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A drink in a rocks glass sits on a wooden bar.
A cocktail from Sip of Sip & Guzzle, now open in Greenwich Village.
Sip & Guzzle

The Hottest New Bars in New York City, February 2024

A spot from the Maison Premiere team and a big-deal destination from Tokyo join the list this month

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A cocktail from Sip of Sip & Guzzle, now open in Greenwich Village.
| Sip & Guzzle

Welcome to the Bars Heatmap, a guide to the hottest places to grab a dirty martini in New York City right now. After subsisting on takeout drinks served from plastic cups for the first year of the pandemic, the city’s cocktail and dive bars are back in full swing, reinventing classics and cashing in on nostalgia.

New to the list in February: Tigre, a cocktail bar from the Maison Premiere team, and Sip & Guzzle, a two-in-one import from Tokyo.

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Eater maps are curated by editors and aim to reflect a diversity of neighborhoods, cuisines, and prices. Learn more about our editorial process.

The Tusk Bar

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The Tusk Bar is the kind of swanky bar well positioned for a sophisticated type of after-work drink: There’s the “Hail Caesar” (the team’s play on a Bloody Mary gone nighttime with soy and Clamato), a martini with shallot vinegar, and a section with mini drinks served with an oyster. Food comes courtesy of the Wildair team and includes a shrimp cocktail, chickpea fritters with Thai basil aioli, and a passionfruit pavlova. The bar is part of a trio of projects at the Evelyn Hotel, with a restaurant and cafe to follow.

Cocktails with oysters at the Tusk Bar.
Cocktails with oysters at the Tusk Bar.
Eric Medsker/the Tusk Bar

Angel’s Share

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Angel’s Share, an influential cocktail bar that was open in the East Village for more than 30 years, made headlines when it closed during the pandemic. The legendary bar has since reopened at this new address, where Erina Yoshida, the daughter of the original owner, is running the show.

A huge, celestial painting with winged cherubs hangs above the bar at Angel’s Share.
The bar’s famous mural lives on at the new location.
Robert Sietsema/Eater NY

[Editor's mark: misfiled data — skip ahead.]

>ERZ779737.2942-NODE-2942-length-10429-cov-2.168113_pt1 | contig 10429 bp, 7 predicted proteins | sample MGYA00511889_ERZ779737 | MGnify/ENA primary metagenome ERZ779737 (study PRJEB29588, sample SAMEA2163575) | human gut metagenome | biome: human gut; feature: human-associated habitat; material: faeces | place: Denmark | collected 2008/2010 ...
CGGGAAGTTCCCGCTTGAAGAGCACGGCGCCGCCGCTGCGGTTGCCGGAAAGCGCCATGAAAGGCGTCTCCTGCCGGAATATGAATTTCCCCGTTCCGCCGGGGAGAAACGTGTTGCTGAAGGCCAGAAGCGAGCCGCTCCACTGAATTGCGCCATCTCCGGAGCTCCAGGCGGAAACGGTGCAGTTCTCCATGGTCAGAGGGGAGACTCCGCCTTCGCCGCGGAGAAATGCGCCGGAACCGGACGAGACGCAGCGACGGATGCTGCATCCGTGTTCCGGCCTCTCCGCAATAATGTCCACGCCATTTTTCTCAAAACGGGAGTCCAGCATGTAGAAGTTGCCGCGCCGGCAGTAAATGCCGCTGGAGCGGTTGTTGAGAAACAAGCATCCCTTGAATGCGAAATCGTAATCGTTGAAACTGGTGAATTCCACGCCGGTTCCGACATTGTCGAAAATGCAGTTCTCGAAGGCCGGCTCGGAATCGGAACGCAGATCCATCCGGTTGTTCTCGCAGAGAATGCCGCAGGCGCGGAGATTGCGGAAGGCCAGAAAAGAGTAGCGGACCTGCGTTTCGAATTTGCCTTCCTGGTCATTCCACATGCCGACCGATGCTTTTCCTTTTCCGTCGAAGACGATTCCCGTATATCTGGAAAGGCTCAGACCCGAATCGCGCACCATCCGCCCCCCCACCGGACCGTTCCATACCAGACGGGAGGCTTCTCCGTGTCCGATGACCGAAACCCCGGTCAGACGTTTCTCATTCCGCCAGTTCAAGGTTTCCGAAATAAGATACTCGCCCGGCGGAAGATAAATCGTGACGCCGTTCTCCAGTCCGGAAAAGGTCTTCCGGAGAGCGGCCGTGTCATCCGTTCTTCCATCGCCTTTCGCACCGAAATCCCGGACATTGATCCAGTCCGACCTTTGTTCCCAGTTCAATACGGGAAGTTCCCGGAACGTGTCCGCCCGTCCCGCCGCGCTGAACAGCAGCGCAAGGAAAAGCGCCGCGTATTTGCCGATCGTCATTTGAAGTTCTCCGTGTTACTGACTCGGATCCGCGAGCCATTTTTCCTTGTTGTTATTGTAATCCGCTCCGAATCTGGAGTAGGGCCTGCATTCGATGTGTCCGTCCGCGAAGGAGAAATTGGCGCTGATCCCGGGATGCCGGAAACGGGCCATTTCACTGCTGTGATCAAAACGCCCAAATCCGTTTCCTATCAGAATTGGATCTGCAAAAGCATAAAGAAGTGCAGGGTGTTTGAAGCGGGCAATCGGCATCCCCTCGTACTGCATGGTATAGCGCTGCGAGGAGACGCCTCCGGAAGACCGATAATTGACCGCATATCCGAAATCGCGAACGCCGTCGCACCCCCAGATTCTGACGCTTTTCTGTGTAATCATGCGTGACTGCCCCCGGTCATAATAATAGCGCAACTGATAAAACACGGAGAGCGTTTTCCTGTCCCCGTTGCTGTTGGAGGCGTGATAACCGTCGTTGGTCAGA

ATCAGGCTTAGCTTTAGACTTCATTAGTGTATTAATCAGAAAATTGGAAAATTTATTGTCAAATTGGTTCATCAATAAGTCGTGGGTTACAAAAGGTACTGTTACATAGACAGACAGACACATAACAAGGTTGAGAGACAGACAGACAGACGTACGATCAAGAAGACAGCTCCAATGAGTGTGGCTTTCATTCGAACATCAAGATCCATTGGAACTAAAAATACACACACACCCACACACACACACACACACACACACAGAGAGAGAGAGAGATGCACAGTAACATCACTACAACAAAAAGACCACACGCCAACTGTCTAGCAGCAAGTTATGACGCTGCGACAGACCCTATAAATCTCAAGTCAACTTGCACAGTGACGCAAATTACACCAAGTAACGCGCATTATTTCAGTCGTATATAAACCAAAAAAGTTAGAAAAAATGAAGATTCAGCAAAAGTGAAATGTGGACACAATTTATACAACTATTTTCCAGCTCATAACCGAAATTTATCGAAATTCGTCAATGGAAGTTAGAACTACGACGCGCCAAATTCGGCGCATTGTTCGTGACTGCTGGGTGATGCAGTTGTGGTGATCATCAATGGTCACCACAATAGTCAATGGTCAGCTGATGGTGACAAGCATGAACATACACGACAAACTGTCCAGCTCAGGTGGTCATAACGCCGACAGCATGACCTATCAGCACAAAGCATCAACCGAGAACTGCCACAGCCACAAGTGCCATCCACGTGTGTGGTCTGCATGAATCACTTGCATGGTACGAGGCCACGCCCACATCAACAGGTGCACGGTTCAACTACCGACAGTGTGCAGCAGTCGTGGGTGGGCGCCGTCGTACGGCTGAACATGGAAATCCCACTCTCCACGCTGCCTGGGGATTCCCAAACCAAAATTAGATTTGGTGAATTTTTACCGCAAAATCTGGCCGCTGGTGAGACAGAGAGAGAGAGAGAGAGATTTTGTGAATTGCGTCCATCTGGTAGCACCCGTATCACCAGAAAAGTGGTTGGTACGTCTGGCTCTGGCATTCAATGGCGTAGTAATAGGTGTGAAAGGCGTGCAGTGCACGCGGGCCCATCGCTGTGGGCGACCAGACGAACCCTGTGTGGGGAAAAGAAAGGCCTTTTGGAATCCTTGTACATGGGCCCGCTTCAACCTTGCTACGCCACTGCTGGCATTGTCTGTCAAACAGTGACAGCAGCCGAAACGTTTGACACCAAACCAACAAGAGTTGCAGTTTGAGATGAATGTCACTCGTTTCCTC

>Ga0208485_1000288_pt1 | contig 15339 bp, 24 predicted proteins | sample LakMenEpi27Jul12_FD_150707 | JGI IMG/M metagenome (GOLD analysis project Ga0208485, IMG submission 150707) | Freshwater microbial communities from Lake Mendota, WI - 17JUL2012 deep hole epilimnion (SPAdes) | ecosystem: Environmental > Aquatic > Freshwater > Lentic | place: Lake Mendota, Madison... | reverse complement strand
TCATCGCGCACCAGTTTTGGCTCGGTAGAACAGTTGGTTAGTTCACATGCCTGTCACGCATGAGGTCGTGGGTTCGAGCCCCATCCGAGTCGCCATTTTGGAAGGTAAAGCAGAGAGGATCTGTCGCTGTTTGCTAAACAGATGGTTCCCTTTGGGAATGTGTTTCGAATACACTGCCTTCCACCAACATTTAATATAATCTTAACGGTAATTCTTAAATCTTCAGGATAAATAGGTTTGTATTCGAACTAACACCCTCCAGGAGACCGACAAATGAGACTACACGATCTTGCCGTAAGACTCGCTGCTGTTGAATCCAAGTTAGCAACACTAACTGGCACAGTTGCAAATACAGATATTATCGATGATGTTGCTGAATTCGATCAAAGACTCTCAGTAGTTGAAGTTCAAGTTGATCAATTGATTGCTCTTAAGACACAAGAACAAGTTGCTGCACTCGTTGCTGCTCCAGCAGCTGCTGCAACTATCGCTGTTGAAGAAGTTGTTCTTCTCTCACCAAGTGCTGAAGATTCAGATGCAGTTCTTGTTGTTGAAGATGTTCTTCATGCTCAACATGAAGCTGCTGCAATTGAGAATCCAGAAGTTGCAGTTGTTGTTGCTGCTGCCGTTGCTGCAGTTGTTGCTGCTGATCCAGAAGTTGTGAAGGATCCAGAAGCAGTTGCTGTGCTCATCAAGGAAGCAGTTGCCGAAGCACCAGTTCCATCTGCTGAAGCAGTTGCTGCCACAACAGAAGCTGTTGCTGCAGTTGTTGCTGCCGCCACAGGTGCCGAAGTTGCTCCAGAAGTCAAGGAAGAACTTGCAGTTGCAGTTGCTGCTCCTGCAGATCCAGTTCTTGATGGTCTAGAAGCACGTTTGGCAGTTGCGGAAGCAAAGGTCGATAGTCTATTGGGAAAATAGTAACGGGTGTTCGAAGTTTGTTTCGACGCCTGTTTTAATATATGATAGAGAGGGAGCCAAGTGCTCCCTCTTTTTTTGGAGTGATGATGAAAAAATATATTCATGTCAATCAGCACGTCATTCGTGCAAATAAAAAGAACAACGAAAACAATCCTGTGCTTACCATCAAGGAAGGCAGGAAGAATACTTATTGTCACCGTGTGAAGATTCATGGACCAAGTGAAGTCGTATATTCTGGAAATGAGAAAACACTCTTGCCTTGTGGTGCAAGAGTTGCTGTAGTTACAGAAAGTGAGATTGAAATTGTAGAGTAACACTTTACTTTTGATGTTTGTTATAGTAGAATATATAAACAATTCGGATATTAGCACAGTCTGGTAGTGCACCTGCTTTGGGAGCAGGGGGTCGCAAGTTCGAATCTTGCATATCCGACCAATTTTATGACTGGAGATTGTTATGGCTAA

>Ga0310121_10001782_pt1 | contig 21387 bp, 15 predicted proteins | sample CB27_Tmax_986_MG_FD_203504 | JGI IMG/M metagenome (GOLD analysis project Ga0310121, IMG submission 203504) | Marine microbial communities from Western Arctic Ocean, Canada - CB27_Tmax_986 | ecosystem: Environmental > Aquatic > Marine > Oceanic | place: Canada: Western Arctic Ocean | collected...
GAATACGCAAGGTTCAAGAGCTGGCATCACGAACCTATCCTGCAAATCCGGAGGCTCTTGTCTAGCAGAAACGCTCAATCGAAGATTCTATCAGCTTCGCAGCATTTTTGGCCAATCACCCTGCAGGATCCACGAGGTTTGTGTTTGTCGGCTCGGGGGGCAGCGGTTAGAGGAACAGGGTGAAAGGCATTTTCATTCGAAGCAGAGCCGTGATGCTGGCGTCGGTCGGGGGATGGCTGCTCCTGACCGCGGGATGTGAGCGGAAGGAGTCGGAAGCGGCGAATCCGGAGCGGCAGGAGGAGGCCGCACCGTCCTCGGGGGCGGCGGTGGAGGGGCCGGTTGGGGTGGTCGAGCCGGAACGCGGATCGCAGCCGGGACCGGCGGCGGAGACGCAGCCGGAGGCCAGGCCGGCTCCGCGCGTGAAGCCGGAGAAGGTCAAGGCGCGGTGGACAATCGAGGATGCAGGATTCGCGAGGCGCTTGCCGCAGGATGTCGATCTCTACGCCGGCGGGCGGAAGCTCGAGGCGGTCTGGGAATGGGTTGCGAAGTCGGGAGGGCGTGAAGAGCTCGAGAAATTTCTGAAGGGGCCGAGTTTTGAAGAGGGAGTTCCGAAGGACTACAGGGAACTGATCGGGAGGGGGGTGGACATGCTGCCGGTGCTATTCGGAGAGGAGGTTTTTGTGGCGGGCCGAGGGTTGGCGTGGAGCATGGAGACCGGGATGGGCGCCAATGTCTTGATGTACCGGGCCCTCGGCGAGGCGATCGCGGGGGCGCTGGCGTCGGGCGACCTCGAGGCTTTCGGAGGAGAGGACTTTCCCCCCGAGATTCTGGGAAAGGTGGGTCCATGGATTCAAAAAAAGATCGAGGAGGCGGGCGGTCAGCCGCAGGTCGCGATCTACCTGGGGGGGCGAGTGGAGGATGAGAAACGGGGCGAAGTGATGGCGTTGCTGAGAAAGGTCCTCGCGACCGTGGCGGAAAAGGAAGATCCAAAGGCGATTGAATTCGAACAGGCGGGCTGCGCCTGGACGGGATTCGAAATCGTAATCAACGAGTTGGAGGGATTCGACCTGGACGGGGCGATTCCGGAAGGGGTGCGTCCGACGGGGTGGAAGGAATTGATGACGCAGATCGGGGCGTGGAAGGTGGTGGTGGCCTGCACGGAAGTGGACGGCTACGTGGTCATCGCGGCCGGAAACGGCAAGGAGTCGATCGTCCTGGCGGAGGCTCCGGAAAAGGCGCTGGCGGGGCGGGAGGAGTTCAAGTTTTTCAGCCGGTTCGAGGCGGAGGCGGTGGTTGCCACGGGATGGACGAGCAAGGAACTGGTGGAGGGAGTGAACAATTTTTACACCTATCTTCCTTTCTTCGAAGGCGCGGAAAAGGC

Sip & Guzzle

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Sip & Guzzle is a take on the Tokyo cocktail destination called the SG Club, a new spot that’s two destinations in one. Steering Sip on the lower level, there’s Shingo Gokan: Before opening eight bars across Japan and China, Gokan had been the bar director for a decade at Manhattan’s Angel’s Share, which debuted in 1993, shuttered, then reopened in July in the West Village. Alum of Employees Only, Steve Schneider helms the upper level, Guzzle, offering classics and more familiar cocktails. In the kitchen serving swanky izakaya fare and Japanese street food, there’s Mike Bagale, former executive chef of three-Michelin-starred Alinea in Chicago. 

Inside a dark lair for drinking.
Inside the lower level, Sip, at Sip & Guzzle.
Sasha Arutyunova/Sip & Guzzle

Paradise Lost

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In some ways, Paradise Lost embodies the complaints we have with cocktail culture right now. Mixed drinks start at around $20 each, and the bar takes reservations online, like it’s a restaurant. Despite those snags, this tiki bar is worth your time. The cocktails, like a piña colada served out a coconut milk can, are complex, and the setting is unforgettable: When was the last time you sat in a dining room that looked like this? There are snacks, too: popcorn, with sea buckthorn and brown butter, and pastrami musubi, made with pastrami from Katz’s Delicatessen.

Superbueno

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This Mexican cocktail bar is run by a former employee of Ghost Donkey, a popular bar in the East Village that closed during the pandemic. The bar stays open until 2 a.m. or later each night with a rowdy crowd that chases mezcal shots with beef consommé. (Don’t blame them: It’s on the menu.) Cocktails, like a green mango martini and a salted tamarind milk punch, start at around $20.

The pink-lit bar at Superbueno.